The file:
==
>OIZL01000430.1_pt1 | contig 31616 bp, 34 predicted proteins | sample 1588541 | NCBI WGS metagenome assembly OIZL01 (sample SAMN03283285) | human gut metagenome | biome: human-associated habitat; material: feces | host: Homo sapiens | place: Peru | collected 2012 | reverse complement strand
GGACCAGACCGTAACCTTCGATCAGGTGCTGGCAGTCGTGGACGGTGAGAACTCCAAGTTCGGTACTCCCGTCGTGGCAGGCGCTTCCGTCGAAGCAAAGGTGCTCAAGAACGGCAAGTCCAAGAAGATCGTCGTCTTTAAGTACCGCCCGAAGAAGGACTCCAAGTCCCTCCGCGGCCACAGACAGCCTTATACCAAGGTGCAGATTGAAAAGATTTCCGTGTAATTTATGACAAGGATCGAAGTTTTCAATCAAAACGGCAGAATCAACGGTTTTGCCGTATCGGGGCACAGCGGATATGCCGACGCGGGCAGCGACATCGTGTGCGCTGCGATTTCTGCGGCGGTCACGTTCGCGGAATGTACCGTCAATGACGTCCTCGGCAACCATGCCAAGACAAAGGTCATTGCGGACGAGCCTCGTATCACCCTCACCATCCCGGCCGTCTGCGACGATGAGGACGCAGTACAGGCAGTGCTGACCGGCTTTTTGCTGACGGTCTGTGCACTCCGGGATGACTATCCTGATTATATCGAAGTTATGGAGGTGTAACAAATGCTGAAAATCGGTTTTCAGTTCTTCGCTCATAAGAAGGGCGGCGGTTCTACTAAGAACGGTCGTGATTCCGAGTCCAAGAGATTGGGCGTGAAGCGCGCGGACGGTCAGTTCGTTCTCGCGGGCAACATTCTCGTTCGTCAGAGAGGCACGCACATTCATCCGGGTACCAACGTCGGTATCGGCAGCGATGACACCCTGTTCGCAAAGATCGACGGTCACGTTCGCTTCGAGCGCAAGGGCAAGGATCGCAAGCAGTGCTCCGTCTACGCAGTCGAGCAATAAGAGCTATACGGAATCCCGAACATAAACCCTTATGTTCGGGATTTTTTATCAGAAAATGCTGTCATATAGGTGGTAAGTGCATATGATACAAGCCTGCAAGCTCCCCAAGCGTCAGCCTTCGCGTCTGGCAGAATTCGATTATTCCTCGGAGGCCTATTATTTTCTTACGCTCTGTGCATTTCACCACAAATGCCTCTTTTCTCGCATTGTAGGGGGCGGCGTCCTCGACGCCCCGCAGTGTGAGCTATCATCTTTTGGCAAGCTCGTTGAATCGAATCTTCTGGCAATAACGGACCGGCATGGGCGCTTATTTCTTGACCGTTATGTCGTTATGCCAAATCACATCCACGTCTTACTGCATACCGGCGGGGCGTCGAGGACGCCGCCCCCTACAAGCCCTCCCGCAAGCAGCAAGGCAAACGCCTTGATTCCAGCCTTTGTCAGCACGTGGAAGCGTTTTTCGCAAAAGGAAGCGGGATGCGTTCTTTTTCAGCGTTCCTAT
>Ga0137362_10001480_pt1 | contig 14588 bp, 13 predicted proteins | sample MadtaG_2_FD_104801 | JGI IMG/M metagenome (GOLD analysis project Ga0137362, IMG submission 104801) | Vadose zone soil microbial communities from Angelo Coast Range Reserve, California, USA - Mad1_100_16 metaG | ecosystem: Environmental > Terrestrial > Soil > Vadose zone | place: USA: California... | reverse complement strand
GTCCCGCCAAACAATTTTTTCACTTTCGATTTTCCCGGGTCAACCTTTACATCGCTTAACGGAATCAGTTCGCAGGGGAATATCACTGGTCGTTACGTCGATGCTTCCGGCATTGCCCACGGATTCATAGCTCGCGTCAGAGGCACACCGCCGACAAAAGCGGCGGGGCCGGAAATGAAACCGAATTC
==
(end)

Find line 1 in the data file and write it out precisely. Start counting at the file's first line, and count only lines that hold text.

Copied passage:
>OIZL01000430.1_pt1 | contig 31616 bp, 34 predicted proteins | sample 1588541 | NCBI WGS metagenome assembly OIZL01 (sample SAMN03283285) | human gut metagenome | biome: human-associated habitat; material: feces | host: Homo sapiens | place: Peru | collected 2012 | reverse complement strand